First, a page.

It's already February, and that means another year is going by way to quickly. You know what else is progressing quickly? The conquest of my videogame backlog, that's what! January was an absolutely great month for games because I finished out a bunch of them that were just sitting at like 90% completion. From here on out, things may go a bit more slowly since I'm embarking on adventures that have never been touched. All this free time playing games is fantastic and all, but sometimes it's too much of a good thing. Just how many enemies can one guy mow down in Warriors Orochi 3 before he gets tired, anyway? The answer is "A WHOLE LOT", but I digress. If you'd like to help take some of that time off my hands, why not put me to work? I'm currently available for commissions starting at $15, and I'm ready to slave away over a hot Wacom tablet for YOU! (I'm FischHead, and I approved this message)
Mushroom Men: The Spore Wars [Wii] - 8.5/10 - Since I now own a WiiU, I can finally play this game, and I'm pleased to say that it holds up to my expectations from way back in 2009 rather nicely. Spore Wars is the first of 3 games in the Mushroom Men series, which tells the story of Pax, a sentient mushroom adventuring across a world (or possibly just someone's back yard) that has been irradiated by meteorites, and it feels like the wacky and creepy offspring of Rareware and Tim Burton. Pax sets out on his quest to replace a village's meteorite that he accidentally absorbed, and eventually finds himself embroiled in war between the peaceful Morels and the savage Amanitas. Gameplay consists of a lot of satisfying jumping and item collecting, but combat is disappointingly shallow. Pax has a full menu of weapons at his disposal, but they all feel more or less the same because fighting consists of nothing more than shaking the Wiimote to attack, holding the guard button, and repeating until the enemy is down. There are 4 different weapons types as well, but the only difference between them is how they affect your aerial attack, so you'll just wind up picking whatever does the most damage. The graphics are crisp and vibrant with very few jaggies, and the expertly crafted setting really gives you a sense of Pax' diminutive stature. Even thought the Wiimote doesn't lend itself to controlling a 3D camera well, Spore Wars does a good job of getting past that limitation with good speed, fluid movement, and the option to invert each axis. Mushroom Men's soundtrack is quite the oddity. It was partially composed by Les Claypool of the Band, Primus, so it's toe-tappingly weird, and really helps to set the mood for each stage. This adventure clocks in at only 6 hours long (6-7 if you're a completionist), so you could beat it in a weekend if you really wanted to, but I definitely see myself replaying it. Mushroom Men's pros easily outweigh its cons, so if you're a 3D platforming fan, this is a fantastic addition to your Wii library.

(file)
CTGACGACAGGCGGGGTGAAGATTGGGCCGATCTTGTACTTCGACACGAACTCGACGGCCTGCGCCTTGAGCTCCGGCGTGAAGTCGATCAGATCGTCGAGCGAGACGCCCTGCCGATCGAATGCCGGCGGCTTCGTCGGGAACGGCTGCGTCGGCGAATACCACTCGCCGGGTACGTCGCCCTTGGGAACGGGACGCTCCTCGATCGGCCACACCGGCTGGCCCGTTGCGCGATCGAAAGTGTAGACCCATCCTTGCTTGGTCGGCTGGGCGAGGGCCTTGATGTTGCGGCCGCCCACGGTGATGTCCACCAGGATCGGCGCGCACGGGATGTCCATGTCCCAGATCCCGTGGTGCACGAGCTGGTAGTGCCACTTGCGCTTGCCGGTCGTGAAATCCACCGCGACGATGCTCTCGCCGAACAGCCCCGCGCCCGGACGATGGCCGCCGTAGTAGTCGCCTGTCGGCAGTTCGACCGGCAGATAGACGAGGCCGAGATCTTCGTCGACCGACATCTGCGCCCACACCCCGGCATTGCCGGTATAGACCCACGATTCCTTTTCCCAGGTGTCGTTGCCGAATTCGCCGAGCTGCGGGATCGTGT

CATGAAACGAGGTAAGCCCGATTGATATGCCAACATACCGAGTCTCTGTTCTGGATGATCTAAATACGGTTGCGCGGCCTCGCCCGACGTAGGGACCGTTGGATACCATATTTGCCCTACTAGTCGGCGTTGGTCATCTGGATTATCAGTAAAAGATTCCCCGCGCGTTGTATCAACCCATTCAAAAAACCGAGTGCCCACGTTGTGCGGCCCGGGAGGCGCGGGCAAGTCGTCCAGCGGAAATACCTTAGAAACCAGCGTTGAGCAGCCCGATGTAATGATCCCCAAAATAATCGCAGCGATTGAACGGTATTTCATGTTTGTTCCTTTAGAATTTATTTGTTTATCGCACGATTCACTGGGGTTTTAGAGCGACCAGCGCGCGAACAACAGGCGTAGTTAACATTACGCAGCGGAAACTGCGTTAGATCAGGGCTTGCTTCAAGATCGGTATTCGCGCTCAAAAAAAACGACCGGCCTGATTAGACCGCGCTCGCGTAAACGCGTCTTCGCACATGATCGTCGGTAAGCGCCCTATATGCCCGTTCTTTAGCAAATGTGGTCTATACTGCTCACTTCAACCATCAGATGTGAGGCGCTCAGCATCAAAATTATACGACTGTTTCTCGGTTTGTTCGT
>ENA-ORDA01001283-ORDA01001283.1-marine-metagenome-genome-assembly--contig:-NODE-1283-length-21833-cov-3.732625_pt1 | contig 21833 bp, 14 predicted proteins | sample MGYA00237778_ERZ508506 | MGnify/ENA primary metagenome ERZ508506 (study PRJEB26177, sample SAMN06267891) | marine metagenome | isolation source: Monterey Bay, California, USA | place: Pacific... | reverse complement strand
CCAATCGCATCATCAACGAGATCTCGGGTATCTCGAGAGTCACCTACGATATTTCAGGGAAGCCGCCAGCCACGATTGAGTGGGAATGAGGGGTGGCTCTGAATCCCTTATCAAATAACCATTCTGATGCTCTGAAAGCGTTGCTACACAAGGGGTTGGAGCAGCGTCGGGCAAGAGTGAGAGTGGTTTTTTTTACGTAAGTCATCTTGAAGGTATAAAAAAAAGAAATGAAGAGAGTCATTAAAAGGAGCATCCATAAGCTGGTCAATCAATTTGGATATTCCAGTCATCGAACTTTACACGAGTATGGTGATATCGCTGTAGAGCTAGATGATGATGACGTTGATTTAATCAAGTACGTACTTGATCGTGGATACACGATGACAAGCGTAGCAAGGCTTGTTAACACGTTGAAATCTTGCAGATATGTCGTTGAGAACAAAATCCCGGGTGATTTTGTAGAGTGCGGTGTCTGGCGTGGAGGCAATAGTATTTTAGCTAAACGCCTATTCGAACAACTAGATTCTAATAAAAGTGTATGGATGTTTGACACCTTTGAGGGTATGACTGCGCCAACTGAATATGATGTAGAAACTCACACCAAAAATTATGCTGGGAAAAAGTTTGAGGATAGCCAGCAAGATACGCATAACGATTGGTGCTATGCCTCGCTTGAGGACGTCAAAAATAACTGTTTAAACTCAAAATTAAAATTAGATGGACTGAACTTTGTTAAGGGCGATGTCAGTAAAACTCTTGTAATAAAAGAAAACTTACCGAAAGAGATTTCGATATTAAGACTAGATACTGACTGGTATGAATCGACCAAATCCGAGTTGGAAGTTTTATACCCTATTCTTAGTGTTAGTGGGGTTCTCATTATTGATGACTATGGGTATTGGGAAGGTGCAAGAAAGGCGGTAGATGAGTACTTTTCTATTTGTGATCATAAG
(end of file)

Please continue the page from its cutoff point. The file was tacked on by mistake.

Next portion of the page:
Senran Kagura: Shinovi Versus [Vita] - 6/10 - This game wasn't even on my radar until a week or two before it launched stateside, but it didn't take many gameplay videos to sell me on the idea of a big-boobed button masher. Outside of the fanservice, the reason I bought this title day one was to support XSEED and their stance on censorship, and I'll probably do the same for Estival Versus next month before I even own a PS4. Heck, might as well since the disc copy of the game comes with an artbook and soundtrack for just ten bucks more than the digital release that gives you nothing extra. Anyway, Shinovi Versus has you fighting as a ninja girl to defend your academy/ dojo. That's really all I can remember of the basic story because similar to last month's DW Gundam 3, too much of it is conveyed through text on a blank screen. Cutting costs was probably the deciding factor here, but it makes the serious parts of the story unnecessarily painful to take in. In the end, I just started skipping anything accompanied by solemn music because I knew it would be hell to sit through. The game follows the basic Dynasty Warriors formula, but on a much smaller scale. You're usually dropped into a room with a small crowd that you need to beat before moving to the next room where you'll eventually face off with the boss ninja. Attacking your opponent will tear up her clothes, and let's face it, that's really the selling point of this game because the shallow, repetitive combat would make even a seasoned Warriors veteran cringe. The flow of battle is excruciatingly predictable, so it's sometimes a fun diversion to try knocking out your opponent before they have any chance to drag the fight out. My biggest complaints are, as always, the atrocious camera (using the rear touchpad is helpful, but not a true fix), defense tactics that range from iffy to completely useless, and a myriad of balancing issues that have never been patched. At it's best, Shinovi Versus is an OK action game featuring a lot of scantily clad ladies, and at it's worst, it's an absolute cluster**** of spotty mechanics and dull storytelling. Anime fans are the only crowd who will be able to justify the game as anything more than pervy otaku garbage.